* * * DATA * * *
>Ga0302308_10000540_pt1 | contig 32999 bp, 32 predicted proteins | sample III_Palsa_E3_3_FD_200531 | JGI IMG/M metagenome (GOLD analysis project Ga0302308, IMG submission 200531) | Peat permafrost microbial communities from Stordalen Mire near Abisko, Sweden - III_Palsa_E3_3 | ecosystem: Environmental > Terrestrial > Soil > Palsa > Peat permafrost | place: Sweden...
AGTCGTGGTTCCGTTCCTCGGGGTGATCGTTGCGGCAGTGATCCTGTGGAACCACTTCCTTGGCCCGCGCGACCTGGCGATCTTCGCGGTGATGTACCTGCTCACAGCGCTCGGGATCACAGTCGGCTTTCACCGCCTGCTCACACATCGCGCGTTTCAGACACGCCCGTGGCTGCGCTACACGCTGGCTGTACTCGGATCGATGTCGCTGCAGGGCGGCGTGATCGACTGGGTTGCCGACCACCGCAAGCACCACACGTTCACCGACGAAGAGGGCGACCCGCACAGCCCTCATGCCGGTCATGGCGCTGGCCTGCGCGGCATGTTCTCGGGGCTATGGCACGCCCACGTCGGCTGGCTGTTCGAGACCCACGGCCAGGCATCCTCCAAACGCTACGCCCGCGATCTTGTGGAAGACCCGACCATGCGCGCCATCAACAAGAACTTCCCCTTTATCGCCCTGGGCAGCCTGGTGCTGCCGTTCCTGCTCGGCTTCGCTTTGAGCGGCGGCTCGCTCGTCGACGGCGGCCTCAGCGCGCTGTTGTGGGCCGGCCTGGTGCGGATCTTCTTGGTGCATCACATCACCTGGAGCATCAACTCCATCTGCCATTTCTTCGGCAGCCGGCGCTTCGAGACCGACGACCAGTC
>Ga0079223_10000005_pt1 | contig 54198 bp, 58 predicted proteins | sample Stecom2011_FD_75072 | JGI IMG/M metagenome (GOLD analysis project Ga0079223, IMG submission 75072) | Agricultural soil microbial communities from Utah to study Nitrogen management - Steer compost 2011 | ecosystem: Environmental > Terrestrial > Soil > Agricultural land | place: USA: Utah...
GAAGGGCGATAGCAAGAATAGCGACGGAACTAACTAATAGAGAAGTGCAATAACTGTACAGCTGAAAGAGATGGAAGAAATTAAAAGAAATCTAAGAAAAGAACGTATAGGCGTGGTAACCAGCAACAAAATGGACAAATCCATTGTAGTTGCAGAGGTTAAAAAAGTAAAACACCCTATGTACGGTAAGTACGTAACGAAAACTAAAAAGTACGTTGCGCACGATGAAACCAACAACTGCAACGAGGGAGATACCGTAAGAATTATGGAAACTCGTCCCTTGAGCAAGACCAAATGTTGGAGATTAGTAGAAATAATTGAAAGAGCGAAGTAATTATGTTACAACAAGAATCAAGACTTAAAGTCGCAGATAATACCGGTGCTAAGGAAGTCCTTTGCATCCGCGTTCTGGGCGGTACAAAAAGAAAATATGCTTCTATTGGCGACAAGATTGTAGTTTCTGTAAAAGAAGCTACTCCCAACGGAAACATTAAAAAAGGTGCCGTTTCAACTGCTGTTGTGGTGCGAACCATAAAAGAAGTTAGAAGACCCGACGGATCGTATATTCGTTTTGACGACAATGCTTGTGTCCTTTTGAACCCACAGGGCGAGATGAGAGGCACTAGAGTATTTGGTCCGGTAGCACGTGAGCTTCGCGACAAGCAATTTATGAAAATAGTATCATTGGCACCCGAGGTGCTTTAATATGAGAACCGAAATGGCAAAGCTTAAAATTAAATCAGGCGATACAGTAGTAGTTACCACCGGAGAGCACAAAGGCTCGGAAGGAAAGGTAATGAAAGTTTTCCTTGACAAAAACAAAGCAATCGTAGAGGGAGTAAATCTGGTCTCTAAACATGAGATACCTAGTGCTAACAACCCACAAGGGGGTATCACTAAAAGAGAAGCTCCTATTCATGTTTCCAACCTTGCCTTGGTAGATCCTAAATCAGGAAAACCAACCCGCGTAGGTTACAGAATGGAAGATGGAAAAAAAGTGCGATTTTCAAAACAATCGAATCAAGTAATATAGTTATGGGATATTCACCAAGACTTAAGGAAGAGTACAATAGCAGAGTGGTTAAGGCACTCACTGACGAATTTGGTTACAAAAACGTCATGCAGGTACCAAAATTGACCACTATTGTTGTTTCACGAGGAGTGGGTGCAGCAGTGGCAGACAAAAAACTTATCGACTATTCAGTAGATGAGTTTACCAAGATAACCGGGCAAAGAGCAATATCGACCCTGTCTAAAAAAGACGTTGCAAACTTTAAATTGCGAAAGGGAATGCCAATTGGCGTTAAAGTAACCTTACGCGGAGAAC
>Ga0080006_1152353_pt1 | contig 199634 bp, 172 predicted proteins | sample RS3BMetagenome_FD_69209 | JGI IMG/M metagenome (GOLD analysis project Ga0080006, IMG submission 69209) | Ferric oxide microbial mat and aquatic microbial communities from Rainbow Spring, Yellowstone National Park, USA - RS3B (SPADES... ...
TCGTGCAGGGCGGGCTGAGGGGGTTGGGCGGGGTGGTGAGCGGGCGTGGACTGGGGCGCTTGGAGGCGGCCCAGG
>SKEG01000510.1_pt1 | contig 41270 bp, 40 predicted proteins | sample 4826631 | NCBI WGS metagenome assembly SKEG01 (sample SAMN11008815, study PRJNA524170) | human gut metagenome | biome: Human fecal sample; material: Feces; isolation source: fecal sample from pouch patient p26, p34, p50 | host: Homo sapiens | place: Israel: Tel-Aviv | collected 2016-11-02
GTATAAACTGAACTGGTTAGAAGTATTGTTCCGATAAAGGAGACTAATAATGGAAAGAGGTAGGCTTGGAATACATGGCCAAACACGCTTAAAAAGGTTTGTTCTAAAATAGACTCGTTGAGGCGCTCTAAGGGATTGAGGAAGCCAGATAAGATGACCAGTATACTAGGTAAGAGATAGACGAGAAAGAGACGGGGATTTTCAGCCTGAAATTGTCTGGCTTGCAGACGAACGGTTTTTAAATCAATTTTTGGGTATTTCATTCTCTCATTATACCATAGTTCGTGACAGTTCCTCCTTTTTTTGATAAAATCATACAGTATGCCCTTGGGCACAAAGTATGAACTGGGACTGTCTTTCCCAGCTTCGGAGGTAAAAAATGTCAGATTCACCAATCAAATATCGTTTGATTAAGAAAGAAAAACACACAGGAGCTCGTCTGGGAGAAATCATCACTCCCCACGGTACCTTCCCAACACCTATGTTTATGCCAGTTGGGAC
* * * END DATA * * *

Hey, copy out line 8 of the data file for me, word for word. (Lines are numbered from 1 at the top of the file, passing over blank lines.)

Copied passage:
GTATAAACTGAACTGGTTAGAAGTATTGTTCCGATAAAGGAGACTAATAATGGAAAGAGGTAGGCTTGGAATACATGGCCAAACACGCTTAAAAAGGTTTGTTCTAAAATAGACTCGTTGAGGCGCTCTAAGGGATTGAGGAAGCCAGATAAGATGACCAGTATACTAGGTAAGAGATAGACGAGAAAGAGACGGGGATTTTCAGCCTGAAATTGTCTGGCTTGCAGACGAACGGTTTTTAAATCAATTTTTGGGTATTTCATTCTCTCATTATACCATAGTTCGTGACAGTTCCTCCTTTTTTTGATAAAATCATACAGTATGCCCTTGGGCACAAAGTATGAACTGGGACTGTCTTTCCCAGCTTCGGAGGTAAAAAATGTCAGATTCACCAATCAAATATCGTTTGATTAAGAAAGAAAAACACACAGGAGCTCGTCTGGGAGAAATCATCACTCCCCACGGTACCTTCCCAACACCTATGTTTATGCCAGTTGGGAC